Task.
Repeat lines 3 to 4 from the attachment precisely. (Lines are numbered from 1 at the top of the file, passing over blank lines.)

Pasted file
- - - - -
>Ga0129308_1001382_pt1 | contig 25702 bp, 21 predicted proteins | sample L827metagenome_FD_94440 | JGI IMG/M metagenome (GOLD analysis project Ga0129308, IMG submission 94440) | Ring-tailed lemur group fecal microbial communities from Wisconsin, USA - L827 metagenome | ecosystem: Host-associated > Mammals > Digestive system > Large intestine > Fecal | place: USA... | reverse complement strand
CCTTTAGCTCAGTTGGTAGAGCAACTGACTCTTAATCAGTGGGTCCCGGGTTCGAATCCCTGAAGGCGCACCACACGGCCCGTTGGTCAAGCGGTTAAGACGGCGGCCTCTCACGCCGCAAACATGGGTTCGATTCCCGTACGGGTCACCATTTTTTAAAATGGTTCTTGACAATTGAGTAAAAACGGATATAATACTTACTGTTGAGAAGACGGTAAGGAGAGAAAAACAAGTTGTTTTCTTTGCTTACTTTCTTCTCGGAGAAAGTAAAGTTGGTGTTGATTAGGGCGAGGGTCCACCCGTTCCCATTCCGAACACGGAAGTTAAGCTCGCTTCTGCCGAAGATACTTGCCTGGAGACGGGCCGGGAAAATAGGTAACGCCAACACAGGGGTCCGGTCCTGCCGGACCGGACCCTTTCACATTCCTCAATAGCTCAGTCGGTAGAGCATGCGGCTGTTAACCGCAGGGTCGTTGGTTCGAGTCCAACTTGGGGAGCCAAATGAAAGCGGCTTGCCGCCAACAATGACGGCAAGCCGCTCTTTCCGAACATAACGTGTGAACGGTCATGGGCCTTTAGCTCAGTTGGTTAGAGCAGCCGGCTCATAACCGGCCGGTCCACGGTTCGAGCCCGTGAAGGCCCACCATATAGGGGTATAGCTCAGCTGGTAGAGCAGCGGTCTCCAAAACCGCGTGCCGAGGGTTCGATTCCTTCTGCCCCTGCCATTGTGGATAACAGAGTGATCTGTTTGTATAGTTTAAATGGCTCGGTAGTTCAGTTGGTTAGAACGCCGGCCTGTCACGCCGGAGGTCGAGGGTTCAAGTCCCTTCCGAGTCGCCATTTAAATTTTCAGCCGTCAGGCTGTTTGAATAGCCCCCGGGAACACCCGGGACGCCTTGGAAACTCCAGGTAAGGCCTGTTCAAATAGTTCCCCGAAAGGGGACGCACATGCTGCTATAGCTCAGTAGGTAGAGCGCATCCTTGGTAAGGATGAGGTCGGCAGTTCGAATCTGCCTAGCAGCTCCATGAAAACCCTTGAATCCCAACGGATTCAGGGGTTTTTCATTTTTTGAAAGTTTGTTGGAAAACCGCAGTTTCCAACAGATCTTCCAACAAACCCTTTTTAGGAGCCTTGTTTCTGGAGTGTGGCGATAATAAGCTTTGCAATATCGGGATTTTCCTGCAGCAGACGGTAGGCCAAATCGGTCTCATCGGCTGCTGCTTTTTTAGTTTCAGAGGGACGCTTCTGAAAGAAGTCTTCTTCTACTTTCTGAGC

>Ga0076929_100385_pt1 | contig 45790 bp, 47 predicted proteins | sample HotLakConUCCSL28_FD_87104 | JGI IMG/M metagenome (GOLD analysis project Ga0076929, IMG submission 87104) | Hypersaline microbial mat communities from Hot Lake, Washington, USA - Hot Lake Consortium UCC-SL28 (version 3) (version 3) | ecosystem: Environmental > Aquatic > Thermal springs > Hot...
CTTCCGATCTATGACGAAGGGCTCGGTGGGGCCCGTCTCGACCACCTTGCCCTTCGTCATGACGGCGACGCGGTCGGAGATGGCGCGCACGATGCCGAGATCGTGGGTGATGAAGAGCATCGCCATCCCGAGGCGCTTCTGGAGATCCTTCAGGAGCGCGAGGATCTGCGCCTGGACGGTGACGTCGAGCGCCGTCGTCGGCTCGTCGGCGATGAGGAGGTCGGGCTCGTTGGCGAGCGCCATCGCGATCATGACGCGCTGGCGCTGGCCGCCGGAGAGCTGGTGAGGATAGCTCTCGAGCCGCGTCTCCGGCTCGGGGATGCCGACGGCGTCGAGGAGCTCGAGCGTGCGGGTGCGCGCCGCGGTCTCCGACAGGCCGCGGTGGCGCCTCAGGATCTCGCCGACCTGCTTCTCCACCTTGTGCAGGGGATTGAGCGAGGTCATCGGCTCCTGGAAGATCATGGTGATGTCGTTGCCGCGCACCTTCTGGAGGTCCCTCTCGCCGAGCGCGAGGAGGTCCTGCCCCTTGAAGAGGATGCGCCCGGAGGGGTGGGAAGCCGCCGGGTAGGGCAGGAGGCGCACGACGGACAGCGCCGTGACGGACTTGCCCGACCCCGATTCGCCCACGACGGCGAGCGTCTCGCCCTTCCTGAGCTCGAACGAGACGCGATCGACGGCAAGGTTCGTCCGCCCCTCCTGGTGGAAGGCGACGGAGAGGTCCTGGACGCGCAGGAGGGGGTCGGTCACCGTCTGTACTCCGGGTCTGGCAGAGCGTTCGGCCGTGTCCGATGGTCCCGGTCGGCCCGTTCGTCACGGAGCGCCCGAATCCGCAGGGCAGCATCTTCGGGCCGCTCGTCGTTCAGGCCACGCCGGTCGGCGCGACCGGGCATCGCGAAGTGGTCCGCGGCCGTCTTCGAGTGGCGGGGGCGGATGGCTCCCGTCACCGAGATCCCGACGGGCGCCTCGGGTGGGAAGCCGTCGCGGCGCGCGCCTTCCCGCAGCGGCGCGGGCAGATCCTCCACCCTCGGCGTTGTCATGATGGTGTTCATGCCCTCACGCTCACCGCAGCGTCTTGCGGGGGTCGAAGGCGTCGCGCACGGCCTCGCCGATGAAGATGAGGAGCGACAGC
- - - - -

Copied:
>Ga0076929_100385_pt1 | contig 45790 bp, 47 predicted proteins | sample HotLakConUCCSL28_FD_87104 | JGI IMG/M metagenome (GOLD analysis project Ga0076929, IMG submission 87104) | Hypersaline microbial mat communities from Hot Lake, Washington, USA - Hot Lake Consortium UCC-SL28 (version 3) (version 3) | ecosystem: Environmental > Aquatic > Thermal springs > Hot...
CTTCCGATCTATGACGAAGGGCTCGGTGGGGCCCGTCTCGACCACCTTGCCCTTCGTCATGACGGCGACGCGGTCGGAGATGGCGCGCACGATGCCGAGATCGTGGGTGATGAAGAGCATCGCCATCCCGAGGCGCTTCTGGAGATCCTTCAGGAGCGCGAGGATCTGCGCCTGGACGGTGACGTCGAGCGCCGTCGTCGGCTCGTCGGCGATGAGGAGGTCGGGCTCGTTGGCGAGCGCCATCGCGATCATGACGCGCTGGCGCTGGCCGCCGGAGAGCTGGTGAGGATAGCTCTCGAGCCGCGTCTCCGGCTCGGGGATGCCGACGGCGTCGAGGAGCTCGAGCGTGCGGGTGCGCGCCGCGGTCTCCGACAGGCCGCGGTGGCGCCTCAGGATCTCGCCGACCTGCTTCTCCACCTTGTGCAGGGGATTGAGCGAGGTCATCGGCTCCTGGAAGATCATGGTGATGTCGTTGCCGCGCACCTTCTGGAGGTCCCTCTCGCCGAGCGCGAGGAGGTCCTGCCCCTTGAAGAGGATGCGCCCGGAGGGGTGGGAAGCCGCCGGGTAGGGCAGGAGGCGCACGACGGACAGCGCCGTGACGGACTTGCCCGACCCCGATTCGCCCACGACGGCGAGCGTCTCGCCCTTCCTGAGCTCGAACGAGACGCGATCGACGGCAAGGTTCGTCCGCCCCTCCTGGTGGAAGGCGACGGAGAGGTCCTGGACGCGCAGGAGGGGGTCGGTCACCGTCTGTACTCCGGGTCTGGCAGAGCGTTCGGCCGTGTCCGATGGTCCCGGTCGGCCCGTTCGTCACGGAGCGCCCGAATCCGCAGGGCAGCATCTTCGGGCCGCTCGTCGTTCAGGCCACGCCGGTCGGCGCGACCGGGCATCGCGAAGTGGTCCGCGGCCGTCTTCGAGTGGCGGGGGCGGATGGCTCCCGTCACCGAGATCCCGACGGGCGCCTCGGGTGGGAAGCCGTCGCGGCGCGCGCCTTCCCGCAGCGGCGCGGGCAGATCCTCCACCCTCGGCGTTGTCATGATGGTGTTCATGCCCTCACGCTCACCGCAGCGTCTTGCGGGGGTCGAAGGCGTCGCGCACGGCCTCGCCGATGAAGATGAGGAGCGACAGC